Vehicular exhaust gas-to-nanoparticle conversion and concentration distribution in the vehicle wake region

Tat Leung Chan, K. Zhou, J. Z. Lin, C. H. Liu

Research output: Journal article publicationJournal articleAcademic researchpeer-review

7 Citations (Scopus)


In the present study, the interaction effects of different sulfur contents, relative humidities, driving modes and vehicular exhaust tailpipe exit conditions on the three-dimensional exhaust gas-to-nanoparticle conversion and concentration distribution in the wake region of a typical bus-shaped vehicle in urban road microenvironments were comprehensively simulated using large eddy simulation (LES) coupled with the aerosol dynamics and turbulent dispersion model. Time-scale analysis of coagulation, nucleation and turbulent dispersion processes in the near-wake region of the studied vehicle show that the coagulation process is slowest and generally can be neglected. On the other hand, nucleation process is taken place much faster (i.e., nanoseconds) which makes the normal time integration method impractical. A time filtering (averaging) method was developed to tackle the extreme fast nucleation problem. Numerical results show that more than 95% (by number concentration) nanoparticles are generated in the region with temperature of 310-320K. The higher vehicle speed will also decrease the number concentration of nanoparticles. However, lower exhaust gas temperature will produce more nanoparticles. A reduction of sulfur content in diesel fuel from 500 ppm to 50 ppm will decrease the number concentration of nanoparticles more than 1000 times.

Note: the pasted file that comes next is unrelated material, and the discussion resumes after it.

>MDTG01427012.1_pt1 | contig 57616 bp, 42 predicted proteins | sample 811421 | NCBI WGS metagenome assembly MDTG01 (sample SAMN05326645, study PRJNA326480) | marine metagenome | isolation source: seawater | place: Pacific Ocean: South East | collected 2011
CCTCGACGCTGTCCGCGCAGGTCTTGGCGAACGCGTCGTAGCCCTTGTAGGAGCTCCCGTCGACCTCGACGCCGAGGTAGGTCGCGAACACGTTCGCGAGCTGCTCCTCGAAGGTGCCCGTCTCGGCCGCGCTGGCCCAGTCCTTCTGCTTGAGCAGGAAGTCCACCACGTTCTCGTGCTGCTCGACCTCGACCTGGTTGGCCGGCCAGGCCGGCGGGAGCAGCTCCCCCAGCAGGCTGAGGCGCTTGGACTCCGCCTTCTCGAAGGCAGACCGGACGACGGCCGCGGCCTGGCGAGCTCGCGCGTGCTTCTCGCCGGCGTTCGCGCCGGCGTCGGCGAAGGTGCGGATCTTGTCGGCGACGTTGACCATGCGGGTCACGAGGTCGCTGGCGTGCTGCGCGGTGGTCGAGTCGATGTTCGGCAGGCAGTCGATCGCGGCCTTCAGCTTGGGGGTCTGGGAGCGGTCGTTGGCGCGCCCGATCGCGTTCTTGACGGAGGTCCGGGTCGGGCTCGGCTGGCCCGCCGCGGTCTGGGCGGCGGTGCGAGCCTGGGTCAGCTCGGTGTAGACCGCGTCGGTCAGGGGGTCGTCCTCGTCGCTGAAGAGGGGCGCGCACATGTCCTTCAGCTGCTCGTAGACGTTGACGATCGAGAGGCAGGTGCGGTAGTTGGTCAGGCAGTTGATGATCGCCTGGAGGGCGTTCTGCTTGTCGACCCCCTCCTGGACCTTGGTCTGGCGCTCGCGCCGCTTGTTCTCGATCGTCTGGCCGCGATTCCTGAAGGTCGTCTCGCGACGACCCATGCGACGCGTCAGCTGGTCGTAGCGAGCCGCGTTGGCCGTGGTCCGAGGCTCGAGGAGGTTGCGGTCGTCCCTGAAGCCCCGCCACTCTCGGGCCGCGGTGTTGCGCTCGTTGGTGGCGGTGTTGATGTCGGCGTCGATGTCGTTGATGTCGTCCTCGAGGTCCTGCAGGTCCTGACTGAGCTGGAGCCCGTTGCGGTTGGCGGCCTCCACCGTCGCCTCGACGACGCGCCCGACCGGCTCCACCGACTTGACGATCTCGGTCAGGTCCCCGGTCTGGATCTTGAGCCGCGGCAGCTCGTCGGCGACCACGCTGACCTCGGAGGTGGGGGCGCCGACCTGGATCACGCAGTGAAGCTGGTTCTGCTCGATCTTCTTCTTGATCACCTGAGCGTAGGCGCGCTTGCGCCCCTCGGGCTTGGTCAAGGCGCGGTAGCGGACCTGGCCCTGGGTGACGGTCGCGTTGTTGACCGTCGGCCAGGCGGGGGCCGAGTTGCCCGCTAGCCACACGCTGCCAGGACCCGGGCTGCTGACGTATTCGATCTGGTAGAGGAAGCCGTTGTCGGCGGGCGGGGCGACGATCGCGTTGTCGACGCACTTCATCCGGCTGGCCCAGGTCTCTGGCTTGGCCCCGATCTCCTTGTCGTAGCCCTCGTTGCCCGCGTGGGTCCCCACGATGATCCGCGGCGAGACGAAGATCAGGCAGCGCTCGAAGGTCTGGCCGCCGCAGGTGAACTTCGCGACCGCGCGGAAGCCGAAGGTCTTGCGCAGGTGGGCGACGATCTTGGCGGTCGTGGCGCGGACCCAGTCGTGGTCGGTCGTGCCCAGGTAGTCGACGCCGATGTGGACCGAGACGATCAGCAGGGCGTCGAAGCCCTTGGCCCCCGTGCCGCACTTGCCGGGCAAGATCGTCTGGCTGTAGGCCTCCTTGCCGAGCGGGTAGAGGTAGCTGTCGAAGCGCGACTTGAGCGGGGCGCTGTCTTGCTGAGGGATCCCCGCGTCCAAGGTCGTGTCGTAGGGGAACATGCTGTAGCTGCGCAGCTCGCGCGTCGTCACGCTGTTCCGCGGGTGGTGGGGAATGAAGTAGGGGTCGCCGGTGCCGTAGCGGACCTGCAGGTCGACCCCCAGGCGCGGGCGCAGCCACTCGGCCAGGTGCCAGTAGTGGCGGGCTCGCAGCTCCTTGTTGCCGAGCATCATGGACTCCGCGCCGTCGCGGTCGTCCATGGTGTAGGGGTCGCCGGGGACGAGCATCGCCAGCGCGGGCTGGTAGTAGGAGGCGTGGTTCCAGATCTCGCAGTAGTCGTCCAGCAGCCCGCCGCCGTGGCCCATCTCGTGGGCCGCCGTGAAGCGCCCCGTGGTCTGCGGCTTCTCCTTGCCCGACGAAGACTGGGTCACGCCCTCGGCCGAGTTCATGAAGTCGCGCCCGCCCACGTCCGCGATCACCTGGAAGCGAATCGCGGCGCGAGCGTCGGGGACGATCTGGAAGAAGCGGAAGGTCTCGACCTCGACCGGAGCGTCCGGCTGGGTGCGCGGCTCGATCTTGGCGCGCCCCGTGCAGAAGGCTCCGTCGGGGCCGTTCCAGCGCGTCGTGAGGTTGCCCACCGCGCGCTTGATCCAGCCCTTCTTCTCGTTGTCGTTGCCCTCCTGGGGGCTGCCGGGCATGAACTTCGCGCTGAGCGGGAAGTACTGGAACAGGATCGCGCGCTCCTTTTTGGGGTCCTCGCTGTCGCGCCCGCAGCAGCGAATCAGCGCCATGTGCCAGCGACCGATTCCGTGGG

Original languageEnglish
Pages (from-to)581-593
Number of pages13
JournalInternational Journal of Nonlinear Sciences and Numerical Simulation
Issue number8
Publication statusPublished - 1 Aug 2010


  • Aerosol dynamics and dispersion model
  • Binary homogeneous nucleation
  • Large eddy simulation
  • Sulfur content in diesel fuel
  • Vehicle wake region
  • Vehicular exhaust jet particle

ASJC Scopus subject areas

  • Statistical and Nonlinear Physics
  • Computational Mechanics
  • Modelling and Simulation
  • Engineering (miscellaneous)
  • Mechanics of Materials
  • General Physics and Astronomy
  • Applied Mathematics


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